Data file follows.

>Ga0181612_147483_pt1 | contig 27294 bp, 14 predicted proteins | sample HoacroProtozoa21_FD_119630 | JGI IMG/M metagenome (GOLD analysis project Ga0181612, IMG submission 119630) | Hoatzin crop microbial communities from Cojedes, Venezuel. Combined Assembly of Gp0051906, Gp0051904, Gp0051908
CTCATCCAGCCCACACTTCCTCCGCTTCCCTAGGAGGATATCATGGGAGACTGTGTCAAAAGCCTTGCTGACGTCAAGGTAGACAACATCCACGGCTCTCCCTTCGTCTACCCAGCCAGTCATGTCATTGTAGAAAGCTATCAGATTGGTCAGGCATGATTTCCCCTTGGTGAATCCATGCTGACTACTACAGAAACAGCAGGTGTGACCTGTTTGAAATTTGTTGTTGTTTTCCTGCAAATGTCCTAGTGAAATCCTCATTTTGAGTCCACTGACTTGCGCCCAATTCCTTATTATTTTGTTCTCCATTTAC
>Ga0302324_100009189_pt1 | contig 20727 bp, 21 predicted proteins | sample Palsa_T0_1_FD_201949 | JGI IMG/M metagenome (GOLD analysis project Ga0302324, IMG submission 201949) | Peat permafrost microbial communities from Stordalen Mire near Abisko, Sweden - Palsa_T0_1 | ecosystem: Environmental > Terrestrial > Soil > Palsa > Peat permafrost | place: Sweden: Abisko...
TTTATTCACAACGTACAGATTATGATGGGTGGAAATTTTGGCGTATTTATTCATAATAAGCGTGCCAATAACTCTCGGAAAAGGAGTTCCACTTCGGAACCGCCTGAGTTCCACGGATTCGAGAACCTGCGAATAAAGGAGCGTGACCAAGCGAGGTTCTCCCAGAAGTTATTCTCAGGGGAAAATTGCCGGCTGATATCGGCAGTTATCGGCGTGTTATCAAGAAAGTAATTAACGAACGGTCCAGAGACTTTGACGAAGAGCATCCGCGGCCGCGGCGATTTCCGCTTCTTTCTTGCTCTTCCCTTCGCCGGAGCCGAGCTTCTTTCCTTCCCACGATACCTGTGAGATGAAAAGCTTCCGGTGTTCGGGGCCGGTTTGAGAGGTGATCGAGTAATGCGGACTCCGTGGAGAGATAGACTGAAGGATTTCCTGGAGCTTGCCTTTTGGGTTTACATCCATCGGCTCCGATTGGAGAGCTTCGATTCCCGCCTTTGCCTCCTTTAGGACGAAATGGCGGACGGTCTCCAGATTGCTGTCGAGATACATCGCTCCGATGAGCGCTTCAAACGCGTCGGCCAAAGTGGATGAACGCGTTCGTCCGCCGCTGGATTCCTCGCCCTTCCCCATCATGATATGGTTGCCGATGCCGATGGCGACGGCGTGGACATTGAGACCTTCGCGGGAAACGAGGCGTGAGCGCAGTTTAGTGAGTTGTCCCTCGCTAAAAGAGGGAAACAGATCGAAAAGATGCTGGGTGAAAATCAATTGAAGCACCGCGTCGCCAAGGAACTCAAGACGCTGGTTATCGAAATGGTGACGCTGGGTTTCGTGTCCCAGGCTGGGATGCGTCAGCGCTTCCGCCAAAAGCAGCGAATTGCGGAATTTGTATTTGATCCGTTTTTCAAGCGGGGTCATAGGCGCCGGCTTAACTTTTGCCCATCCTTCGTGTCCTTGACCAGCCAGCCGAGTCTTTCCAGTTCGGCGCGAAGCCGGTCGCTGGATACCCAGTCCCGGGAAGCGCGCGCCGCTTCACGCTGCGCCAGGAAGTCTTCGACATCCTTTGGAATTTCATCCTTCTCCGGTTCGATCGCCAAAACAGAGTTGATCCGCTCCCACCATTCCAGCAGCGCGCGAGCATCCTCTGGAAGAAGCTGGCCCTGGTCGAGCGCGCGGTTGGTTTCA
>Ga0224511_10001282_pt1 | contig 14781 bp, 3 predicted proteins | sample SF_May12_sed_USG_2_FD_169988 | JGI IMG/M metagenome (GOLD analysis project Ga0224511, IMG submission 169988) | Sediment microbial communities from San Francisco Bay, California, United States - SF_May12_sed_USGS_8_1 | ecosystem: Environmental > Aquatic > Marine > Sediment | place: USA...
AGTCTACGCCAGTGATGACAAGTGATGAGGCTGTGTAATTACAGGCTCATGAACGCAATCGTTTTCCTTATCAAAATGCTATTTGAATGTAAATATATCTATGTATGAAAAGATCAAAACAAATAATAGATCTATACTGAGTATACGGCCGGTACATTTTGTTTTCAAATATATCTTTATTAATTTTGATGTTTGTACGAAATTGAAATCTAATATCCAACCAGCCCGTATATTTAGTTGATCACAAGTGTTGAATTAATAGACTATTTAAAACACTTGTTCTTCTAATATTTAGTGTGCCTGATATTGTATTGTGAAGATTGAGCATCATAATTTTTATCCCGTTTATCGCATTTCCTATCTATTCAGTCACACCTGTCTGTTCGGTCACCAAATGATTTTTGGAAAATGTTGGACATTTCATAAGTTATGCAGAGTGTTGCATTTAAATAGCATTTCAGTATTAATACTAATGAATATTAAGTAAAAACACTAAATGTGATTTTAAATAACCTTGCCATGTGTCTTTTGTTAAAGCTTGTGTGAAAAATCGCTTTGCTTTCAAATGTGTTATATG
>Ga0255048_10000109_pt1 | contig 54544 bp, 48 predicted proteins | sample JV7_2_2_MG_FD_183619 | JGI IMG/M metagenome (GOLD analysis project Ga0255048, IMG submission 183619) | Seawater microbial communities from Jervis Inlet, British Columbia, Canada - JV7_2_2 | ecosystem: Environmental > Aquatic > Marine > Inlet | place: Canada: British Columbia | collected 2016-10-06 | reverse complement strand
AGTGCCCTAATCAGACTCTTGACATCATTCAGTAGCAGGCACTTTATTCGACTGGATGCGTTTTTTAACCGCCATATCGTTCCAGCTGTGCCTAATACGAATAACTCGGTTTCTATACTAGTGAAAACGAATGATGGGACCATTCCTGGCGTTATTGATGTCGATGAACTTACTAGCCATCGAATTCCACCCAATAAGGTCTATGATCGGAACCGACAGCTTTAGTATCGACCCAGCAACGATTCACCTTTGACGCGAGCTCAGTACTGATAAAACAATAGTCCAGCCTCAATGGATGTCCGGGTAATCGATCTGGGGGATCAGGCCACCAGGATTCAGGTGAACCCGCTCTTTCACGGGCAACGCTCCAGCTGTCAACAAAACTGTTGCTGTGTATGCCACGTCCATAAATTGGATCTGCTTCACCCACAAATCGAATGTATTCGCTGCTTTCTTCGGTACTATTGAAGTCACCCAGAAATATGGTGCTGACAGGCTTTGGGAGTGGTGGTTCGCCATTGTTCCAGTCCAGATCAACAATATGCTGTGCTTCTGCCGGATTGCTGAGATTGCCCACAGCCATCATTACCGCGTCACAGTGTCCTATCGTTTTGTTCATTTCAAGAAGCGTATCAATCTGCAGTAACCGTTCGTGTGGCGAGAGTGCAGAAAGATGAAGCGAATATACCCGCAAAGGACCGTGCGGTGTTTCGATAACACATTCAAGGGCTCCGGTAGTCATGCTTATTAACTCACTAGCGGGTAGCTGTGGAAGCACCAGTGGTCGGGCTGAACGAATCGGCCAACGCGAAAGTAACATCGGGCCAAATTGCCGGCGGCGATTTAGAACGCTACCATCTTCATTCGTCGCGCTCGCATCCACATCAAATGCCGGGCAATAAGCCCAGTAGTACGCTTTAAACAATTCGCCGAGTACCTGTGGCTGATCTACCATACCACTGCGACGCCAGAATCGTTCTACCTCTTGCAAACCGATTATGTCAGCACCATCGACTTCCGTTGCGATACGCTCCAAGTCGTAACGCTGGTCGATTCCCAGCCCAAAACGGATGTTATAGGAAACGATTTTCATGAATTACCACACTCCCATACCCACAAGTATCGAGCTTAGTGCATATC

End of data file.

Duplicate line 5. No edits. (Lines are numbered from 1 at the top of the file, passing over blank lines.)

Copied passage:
>Ga0224511_10001282_pt1 | contig 14781 bp, 3 predicted proteins | sample SF_May12_sed_USG_2_FD_169988 | JGI IMG/M metagenome (GOLD analysis project Ga0224511, IMG submission 169988) | Sediment microbial communities from San Francisco Bay, California, United States - SF_May12_sed_USGS_8_1 | ecosystem: Environmental > Aquatic > Marine > Sediment | place: USA...